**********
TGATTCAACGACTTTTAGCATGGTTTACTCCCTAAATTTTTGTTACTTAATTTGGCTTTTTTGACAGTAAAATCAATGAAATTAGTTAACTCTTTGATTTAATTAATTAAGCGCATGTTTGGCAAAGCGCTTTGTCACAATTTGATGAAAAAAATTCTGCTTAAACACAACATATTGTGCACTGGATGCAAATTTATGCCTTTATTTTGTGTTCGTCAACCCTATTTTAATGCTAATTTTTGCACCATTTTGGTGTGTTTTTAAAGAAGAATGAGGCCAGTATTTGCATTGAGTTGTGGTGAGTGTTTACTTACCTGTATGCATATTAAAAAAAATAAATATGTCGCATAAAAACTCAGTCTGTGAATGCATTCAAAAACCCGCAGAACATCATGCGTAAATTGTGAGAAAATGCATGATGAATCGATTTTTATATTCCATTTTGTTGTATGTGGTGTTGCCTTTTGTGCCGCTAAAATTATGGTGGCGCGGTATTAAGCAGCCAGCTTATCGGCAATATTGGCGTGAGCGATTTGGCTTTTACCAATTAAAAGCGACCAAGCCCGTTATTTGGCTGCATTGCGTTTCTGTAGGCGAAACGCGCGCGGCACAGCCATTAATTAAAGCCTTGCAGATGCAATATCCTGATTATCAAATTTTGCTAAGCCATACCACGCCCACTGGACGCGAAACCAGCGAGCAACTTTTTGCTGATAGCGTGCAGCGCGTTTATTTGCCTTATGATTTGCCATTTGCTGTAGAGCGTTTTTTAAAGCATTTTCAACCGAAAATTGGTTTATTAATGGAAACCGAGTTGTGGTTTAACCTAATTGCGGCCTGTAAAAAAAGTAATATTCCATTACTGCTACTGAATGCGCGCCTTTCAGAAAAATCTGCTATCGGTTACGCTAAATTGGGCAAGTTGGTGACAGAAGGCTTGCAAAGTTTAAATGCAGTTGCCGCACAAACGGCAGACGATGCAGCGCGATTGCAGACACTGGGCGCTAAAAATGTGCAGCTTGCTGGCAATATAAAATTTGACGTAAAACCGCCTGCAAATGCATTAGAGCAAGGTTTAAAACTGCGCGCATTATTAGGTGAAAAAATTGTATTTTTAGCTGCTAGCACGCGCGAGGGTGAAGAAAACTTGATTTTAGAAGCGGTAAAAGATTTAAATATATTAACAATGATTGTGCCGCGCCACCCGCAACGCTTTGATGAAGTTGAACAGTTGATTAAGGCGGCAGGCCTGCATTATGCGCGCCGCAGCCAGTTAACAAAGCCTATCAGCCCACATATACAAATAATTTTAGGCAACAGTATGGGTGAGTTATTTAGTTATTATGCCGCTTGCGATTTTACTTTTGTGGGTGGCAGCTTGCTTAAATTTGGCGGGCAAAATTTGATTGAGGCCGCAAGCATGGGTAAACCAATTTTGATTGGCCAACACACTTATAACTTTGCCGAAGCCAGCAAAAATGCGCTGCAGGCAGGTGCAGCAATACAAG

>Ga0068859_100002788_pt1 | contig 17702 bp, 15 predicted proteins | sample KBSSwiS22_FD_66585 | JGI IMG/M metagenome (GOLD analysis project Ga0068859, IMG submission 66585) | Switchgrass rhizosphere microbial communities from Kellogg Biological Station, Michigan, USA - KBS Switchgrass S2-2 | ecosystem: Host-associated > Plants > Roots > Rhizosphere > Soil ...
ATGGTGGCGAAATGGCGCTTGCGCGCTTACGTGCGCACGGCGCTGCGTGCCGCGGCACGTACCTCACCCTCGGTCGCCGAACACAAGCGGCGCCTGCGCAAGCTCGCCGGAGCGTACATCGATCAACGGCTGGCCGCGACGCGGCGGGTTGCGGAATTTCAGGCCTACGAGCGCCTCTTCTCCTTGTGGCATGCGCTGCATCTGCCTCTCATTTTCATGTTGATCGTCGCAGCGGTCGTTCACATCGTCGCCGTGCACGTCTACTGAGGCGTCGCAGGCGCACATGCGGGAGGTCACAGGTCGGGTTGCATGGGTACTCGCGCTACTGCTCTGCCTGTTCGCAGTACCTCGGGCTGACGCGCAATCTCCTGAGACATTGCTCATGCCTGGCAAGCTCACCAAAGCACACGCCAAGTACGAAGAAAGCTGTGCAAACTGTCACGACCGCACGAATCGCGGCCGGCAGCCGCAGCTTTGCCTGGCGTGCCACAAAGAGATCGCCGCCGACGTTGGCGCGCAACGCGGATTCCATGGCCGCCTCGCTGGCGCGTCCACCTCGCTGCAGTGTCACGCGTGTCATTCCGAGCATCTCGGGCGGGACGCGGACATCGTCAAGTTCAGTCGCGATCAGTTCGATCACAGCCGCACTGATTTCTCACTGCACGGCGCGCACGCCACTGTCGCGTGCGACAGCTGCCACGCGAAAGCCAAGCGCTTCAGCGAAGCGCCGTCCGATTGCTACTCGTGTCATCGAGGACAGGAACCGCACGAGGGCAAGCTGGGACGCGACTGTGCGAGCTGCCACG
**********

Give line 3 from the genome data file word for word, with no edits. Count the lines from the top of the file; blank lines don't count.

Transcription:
ATGGTGGCGAAATGGCGCTTGCGCGCTTACGTGCGCACGGCGCTGCGTGCCGCGGCACGTACCTCACCCTCGGTCGCCGAACACAAGCGGCGCCTGCGCAAGCTCGCCGGAGCGTACATCGATCAACGGCTGGCCGCGACGCGGCGGGTTGCGGAATTTCAGGCCTACGAGCGCCTCTTCTCCTTGTGGCATGCGCTGCATCTGCCTCTCATTTTCATGTTGATCGTCGCAGCGGTCGTTCACATCGTCGCCGTGCACGTCTACTGAGGCGTCGCAGGCGCACATGCGGGAGGTCACAGGTCGGGTTGCATGGGTACTCGCGCTACTGCTCTGCCTGTTCGCAGTACCTCGGGCTGACGCGCAATCTCCTGAGACATTGCTCATGCCTGGCAAGCTCACCAAAGCACACGCCAAGTACGAAGAAAGCTGTGCAAACTGTCACGACCGCACGAATCGCGGCCGGCAGCCGCAGCTTTGCCTGGCGTGCCACAAAGAGATCGCCGCCGACGTTGGCGCGCAACGCGGATTCCATGGCCGCCTCGCTGGCGCGTCCACCTCGCTGCAGTGTCACGCGTGTCATTCCGAGCATCTCGGGCGGGACGCGGACATCGTCAAGTTCAGTCGCGATCAGTTCGATCACAGCCGCACTGATTTCTCACTGCACGGCGCGCACGCCACTGTCGCGTGCGACAGCTGCCACGCGAAAGCCAAGCGCTTCAGCGAAGCGCCGTCCGATTGCTACTCGTGTCATCGAGGACAGGAACCGCACGAGGGCAAGCTGGGACGCGACTGTGCGAGCTGCCACG